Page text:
Facility Participation:

         New Canaan Mounted Troop

Is the instructor certified by an organization that provides training in the programs, activities and/or services conducted by the organization? No
Additional information about this instructor: Amanda was born into the horse industry. She grew up on the west coast and was a catch rider in the Junior Jumpers, Junior Hunters and Big EQ. She has trained and taught since her for over 10 years and teaches in our horsemanship prgram. She does not teach in our therapeutic program.

     2. Carly Hanson

         Facility Participation:

         New Canaan Mounted Troop

Is the instructor certified by an organization that provides training in the programs, activities and/or services conducted by the organization? Yes
Certification 1:
Provide the name of the certifying organization: Path International
Enter the year that the certification was awarded: 2018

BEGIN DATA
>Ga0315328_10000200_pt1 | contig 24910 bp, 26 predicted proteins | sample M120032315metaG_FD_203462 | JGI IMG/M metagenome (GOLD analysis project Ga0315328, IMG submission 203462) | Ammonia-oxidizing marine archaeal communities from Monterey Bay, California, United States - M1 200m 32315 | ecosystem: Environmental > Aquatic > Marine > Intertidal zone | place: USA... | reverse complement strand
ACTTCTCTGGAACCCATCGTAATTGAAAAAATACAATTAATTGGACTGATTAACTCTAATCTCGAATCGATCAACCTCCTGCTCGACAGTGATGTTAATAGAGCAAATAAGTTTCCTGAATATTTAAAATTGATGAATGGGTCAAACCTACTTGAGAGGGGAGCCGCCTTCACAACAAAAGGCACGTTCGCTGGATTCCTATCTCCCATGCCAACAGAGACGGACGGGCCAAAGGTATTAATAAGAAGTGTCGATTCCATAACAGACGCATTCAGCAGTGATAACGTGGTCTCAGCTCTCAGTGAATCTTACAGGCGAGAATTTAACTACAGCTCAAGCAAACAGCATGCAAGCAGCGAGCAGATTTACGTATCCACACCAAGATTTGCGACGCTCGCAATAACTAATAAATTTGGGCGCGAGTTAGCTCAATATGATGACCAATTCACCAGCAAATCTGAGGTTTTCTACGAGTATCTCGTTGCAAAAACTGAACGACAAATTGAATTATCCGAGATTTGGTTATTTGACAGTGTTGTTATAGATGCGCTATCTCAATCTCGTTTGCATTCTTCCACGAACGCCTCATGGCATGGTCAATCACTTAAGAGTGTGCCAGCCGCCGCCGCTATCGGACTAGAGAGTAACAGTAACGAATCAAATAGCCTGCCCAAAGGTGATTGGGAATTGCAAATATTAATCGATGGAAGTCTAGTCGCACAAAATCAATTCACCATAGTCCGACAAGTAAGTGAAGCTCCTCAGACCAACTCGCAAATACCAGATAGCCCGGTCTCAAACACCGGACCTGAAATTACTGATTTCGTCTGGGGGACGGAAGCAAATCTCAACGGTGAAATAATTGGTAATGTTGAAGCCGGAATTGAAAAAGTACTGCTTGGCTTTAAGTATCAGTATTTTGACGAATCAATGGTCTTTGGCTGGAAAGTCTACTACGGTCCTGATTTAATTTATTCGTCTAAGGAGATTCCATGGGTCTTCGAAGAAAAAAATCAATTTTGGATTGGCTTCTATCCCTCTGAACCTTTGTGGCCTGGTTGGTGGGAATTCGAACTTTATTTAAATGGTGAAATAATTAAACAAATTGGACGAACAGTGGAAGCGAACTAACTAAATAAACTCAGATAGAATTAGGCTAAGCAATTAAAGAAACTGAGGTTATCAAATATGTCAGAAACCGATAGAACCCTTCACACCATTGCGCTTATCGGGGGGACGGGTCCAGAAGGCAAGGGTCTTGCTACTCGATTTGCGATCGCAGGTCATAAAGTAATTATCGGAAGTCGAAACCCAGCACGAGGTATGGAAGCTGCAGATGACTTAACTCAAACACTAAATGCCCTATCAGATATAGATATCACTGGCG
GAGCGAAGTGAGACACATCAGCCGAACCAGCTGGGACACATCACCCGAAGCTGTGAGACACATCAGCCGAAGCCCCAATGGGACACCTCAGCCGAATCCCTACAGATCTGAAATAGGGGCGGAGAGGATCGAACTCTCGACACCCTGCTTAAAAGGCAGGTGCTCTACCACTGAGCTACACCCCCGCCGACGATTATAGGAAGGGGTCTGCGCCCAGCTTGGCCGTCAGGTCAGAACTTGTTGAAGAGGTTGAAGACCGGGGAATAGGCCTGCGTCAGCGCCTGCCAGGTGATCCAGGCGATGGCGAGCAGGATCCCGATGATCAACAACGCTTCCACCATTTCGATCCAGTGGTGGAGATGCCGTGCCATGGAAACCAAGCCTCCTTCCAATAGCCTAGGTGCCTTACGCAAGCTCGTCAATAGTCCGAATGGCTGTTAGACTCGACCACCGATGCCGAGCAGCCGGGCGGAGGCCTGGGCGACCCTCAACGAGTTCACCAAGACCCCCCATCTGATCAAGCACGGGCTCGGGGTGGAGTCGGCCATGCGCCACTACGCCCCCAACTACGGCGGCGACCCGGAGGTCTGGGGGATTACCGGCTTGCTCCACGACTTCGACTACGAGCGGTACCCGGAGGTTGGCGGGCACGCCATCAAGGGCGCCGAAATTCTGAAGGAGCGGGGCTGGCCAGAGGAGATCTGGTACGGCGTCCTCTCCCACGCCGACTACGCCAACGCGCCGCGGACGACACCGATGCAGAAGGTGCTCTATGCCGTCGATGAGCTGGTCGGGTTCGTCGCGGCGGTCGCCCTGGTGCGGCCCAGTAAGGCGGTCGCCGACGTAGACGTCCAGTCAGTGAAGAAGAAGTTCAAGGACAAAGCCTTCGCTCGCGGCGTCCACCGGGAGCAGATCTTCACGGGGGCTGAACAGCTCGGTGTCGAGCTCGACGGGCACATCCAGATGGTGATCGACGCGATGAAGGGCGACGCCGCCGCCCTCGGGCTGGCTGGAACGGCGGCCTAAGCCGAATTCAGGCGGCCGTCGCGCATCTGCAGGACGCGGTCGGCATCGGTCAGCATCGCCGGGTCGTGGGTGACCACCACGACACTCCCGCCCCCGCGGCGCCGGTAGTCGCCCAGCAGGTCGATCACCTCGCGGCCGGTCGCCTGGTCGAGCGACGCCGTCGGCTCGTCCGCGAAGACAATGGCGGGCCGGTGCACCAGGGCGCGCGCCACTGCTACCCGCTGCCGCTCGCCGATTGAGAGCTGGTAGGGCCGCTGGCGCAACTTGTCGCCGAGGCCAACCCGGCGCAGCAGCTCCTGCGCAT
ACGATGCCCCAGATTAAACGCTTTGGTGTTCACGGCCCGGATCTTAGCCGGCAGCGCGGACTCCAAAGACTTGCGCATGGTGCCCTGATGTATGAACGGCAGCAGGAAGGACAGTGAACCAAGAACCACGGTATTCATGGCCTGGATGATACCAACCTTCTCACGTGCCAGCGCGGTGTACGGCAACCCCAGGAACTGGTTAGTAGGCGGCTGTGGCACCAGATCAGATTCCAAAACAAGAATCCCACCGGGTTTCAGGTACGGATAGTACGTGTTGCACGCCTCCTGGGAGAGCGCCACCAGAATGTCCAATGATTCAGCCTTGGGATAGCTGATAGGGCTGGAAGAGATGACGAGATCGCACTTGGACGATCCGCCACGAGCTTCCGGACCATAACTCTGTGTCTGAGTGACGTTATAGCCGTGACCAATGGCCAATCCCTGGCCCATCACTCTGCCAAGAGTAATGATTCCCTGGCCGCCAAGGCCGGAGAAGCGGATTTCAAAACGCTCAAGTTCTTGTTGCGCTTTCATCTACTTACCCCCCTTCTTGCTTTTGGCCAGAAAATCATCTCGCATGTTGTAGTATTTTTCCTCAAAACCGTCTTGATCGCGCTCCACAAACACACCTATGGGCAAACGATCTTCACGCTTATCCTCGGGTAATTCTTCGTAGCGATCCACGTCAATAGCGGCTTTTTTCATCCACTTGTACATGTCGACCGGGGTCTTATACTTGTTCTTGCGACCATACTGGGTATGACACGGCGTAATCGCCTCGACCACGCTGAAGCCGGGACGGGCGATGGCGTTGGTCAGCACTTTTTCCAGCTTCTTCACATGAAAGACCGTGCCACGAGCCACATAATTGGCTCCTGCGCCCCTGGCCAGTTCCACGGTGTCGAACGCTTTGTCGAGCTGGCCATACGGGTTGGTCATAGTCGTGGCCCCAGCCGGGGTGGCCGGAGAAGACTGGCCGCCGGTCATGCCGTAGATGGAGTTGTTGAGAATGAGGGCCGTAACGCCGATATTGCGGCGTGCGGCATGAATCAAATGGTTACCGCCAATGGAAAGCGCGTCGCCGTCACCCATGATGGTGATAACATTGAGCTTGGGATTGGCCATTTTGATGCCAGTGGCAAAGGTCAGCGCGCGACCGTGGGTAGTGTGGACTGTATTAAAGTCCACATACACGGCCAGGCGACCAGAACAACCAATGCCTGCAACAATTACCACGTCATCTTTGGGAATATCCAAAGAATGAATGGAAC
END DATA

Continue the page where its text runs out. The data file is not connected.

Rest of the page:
Is the instructor's certification considered 'Active' by the certifying organization? Yes
Briefly describe the nature/level of the certification: ESMHL Path certified

     3. Caroleigh Evarts

         Facility Participation:

         New Canaan Mounted Troop

Is the instructor certified by an organization that provides training in the programs, activities and/or services conducted by the organization? Yes
Certification 1:
Provide the name of the certifying organization: PATH International
Enter the year that the certification was awarded: 2015
Is the instructor's certification considered 'Active' by the certifying organization? Yes
Briefly describe the nature/level of the certification: Certified as a therapeutic instructor

     4. Elizabeth Wharton